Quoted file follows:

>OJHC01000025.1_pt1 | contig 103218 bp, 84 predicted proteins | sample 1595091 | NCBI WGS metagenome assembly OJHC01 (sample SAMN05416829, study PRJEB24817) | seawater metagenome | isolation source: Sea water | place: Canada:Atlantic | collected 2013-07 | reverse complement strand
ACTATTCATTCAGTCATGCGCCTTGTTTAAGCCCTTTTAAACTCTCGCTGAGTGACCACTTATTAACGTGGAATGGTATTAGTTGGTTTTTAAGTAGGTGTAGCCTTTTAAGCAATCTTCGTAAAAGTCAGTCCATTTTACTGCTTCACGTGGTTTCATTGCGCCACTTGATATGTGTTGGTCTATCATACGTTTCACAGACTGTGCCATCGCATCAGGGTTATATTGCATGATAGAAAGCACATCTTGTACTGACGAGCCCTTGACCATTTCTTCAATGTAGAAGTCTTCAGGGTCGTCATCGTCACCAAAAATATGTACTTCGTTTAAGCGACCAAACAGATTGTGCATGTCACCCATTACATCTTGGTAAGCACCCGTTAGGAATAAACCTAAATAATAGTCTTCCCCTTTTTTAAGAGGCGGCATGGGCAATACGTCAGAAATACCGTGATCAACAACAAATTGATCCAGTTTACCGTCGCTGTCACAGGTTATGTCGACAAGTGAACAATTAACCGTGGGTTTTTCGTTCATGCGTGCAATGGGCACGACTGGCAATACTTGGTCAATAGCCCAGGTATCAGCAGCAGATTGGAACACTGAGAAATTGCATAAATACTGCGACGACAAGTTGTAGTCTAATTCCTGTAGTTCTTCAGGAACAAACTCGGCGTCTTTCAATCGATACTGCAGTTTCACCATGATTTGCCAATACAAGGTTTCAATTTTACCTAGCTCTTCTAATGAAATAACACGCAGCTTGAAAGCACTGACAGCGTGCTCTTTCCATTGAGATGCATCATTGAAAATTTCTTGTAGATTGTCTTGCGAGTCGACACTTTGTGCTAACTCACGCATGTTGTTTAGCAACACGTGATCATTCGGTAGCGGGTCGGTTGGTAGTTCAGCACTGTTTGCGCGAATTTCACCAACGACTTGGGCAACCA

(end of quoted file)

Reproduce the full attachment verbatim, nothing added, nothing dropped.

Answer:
>OJHC01000025.1_pt1 | contig 103218 bp, 84 predicted proteins | sample 1595091 | NCBI WGS metagenome assembly OJHC01 (sample SAMN05416829, study PRJEB24817) | seawater metagenome | isolation source: Sea water | place: Canada:Atlantic | collected 2013-07 | reverse complement strand
ACTATTCATTCAGTCATGCGCCTTGTTTAAGCCCTTTTAAACTCTCGCTGAGTGACCACTTATTAACGTGGAATGGTATTAGTTGGTTTTTAAGTAGGTGTAGCCTTTTAAGCAATCTTCGTAAAAGTCAGTCCATTTTACTGCTTCACGTGGTTTCATTGCGCCACTTGATATGTGTTGGTCTATCATACGTTTCACAGACTGTGCCATCGCATCAGGGTTATATTGCATGATAGAAAGCACATCTTGTACTGACGAGCCCTTGACCATTTCTTCAATGTAGAAGTCTTCAGGGTCGTCATCGTCACCAAAAATATGTACTTCGTTTAAGCGACCAAACAGATTGTGCATGTCACCCATTACATCTTGGTAAGCACCCGTTAGGAATAAACCTAAATAATAGTCTTCCCCTTTTTTAAGAGGCGGCATGGGCAATACGTCAGAAATACCGTGATCAACAACAAATTGATCCAGTTTACCGTCGCTGTCACAGGTTATGTCGACAAGTGAACAATTAACCGTGGGTTTTTCGTTCATGCGTGCAATGGGCACGACTGGCAATACTTGGTCAATAGCCCAGGTATCAGCAGCAGATTGGAACACTGAGAAATTGCATAAATACTGCGACGACAAGTTGTAGTCTAATTCCTGTAGTTCTTCAGGAACAAACTCGGCGTCTTTCAATCGATACTGCAGTTTCACCATGATTTGCCAATACAAGGTTTCAATTTTACCTAGCTCTTCTAATGAAATAACACGCAGCTTGAAAGCACTGACAGCGTGCTCTTTCCATTGAGATGCATCATTGAAAATTTCTTGTAGATTGTCTTGCGAGTCGACACTTTGTGCTAACTCACGCATGTTGTTTAGCAACACGTGATCATTCGGTAGCGGGTCGGTTGGTAGTTCAGCACTGTTTGCGCGAATTTCACCAACGACTTGGGCAACCA